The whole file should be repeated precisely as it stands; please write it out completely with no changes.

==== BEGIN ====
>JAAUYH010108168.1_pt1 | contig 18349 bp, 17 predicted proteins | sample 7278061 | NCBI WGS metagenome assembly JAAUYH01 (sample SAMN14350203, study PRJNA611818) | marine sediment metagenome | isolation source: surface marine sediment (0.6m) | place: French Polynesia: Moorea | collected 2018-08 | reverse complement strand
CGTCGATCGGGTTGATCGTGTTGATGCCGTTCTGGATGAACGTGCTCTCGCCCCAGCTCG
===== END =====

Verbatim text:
>JAAUYH010108168.1_pt1 | contig 18349 bp, 17 predicted proteins | sample 7278061 | NCBI WGS metagenome assembly JAAUYH01 (sample SAMN14350203, study PRJNA611818) | marine sediment metagenome | isolation source: surface marine sediment (0.6m) | place: French Polynesia: Moorea | collected 2018-08 | reverse complement strand
CGTCGATCGGGTTGATCGTGTTGATGCCGTTCTGGATGAACGTGCTCTCGCCCCAGCTCG